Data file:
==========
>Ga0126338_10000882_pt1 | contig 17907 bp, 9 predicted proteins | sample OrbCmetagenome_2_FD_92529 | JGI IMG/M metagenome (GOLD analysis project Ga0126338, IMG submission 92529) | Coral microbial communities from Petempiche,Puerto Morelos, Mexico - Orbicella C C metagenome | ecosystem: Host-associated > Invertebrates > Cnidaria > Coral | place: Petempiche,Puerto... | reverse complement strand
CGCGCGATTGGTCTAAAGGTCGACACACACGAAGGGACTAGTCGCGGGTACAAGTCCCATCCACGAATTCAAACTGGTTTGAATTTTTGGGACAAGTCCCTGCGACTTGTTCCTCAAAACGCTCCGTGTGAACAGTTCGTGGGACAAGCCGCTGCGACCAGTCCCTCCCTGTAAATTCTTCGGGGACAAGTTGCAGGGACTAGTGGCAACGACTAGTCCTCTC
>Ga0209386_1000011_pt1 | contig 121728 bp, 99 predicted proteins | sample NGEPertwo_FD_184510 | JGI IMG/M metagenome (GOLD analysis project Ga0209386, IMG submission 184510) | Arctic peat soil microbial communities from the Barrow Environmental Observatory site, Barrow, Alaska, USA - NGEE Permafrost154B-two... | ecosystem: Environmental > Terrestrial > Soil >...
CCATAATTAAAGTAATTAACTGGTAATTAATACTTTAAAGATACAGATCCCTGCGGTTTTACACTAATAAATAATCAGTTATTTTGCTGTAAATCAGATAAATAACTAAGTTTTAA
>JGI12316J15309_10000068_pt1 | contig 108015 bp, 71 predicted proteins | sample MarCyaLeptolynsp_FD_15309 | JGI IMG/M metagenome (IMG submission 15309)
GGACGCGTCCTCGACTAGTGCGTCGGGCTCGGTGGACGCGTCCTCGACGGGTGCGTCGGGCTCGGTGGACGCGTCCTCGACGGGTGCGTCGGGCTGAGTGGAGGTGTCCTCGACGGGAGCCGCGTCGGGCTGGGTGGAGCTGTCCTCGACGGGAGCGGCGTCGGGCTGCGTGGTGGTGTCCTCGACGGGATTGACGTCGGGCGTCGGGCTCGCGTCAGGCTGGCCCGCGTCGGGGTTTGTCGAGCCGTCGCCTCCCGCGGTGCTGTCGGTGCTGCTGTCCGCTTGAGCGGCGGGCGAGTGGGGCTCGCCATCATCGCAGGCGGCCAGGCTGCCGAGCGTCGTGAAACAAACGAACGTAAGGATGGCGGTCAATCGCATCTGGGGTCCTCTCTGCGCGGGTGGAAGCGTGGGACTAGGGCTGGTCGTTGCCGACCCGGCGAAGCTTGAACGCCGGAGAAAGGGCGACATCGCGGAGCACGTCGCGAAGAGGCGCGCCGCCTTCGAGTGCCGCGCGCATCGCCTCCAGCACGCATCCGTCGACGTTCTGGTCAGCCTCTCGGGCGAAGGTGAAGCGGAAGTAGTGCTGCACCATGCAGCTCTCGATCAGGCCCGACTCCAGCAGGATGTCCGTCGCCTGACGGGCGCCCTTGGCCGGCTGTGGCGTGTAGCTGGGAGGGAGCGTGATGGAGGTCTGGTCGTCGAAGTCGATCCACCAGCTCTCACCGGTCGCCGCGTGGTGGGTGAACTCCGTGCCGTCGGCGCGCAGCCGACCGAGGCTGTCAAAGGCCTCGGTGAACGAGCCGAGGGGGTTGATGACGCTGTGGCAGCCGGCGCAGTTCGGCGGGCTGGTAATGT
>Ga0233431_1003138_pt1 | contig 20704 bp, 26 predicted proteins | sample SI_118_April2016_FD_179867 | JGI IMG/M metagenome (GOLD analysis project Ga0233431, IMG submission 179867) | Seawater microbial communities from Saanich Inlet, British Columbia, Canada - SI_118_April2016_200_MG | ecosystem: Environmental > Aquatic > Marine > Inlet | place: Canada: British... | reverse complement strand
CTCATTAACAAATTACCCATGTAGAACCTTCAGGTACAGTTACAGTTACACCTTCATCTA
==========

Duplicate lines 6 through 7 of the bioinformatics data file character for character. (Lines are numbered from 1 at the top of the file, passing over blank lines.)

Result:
GGACGCGTCCTCGACTAGTGCGTCGGGCTCGGTGGACGCGTCCTCGACGGGTGCGTCGGGCTCGGTGGACGCGTCCTCGACGGGTGCGTCGGGCTGAGTGGAGGTGTCCTCGACGGGAGCCGCGTCGGGCTGGGTGGAGCTGTCCTCGACGGGAGCGGCGTCGGGCTGCGTGGTGGTGTCCTCGACGGGATTGACGTCGGGCGTCGGGCTCGCGTCAGGCTGGCCCGCGTCGGGGTTTGTCGAGCCGTCGCCTCCCGCGGTGCTGTCGGTGCTGCTGTCCGCTTGAGCGGCGGGCGAGTGGGGCTCGCCATCATCGCAGGCGGCCAGGCTGCCGAGCGTCGTGAAACAAACGAACGTAAGGATGGCGGTCAATCGCATCTGGGGTCCTCTCTGCGCGGGTGGAAGCGTGGGACTAGGGCTGGTCGTTGCCGACCCGGCGAAGCTTGAACGCCGGAGAAAGGGCGACATCGCGGAGCACGTCGCGAAGAGGCGCGCCGCCTTCGAGTGCCGCGCGCATCGCCTCCAGCACGCATCCGTCGACGTTCTGGTCAGCCTCTCGGGCGAAGGTGAAGCGGAAGTAGTGCTGCACCATGCAGCTCTCGATCAGGCCCGACTCCAGCAGGATGTCCGTCGCCTGACGGGCGCCCTTGGCCGGCTGTGGCGTGTAGCTGGGAGGGAGCGTGATGGAGGTCTGGTCGTCGAAGTCGATCCACCAGCTCTCACCGGTCGCCGCGTGGTGGGTGAACTCCGTGCCGTCGGCGCGCAGCCGACCGAGGCTGTCAAAGGCCTCGGTGAACGAGCCGAGGGGGTTGATGACGCTGTGGCAGCCGGCGCAGTTCGGCGGGCTGGTAATGT
>Ga0233431_1003138_pt1 | contig 20704 bp, 26 predicted proteins | sample SI_118_April2016_FD_179867 | JGI IMG/M metagenome (GOLD analysis project Ga0233431, IMG submission 179867) | Seawater microbial communities from Saanich Inlet, British Columbia, Canada - SI_118_April2016_200_MG | ecosystem: Environmental > Aquatic > Marine > Inlet | place: Canada: British... | reverse complement strand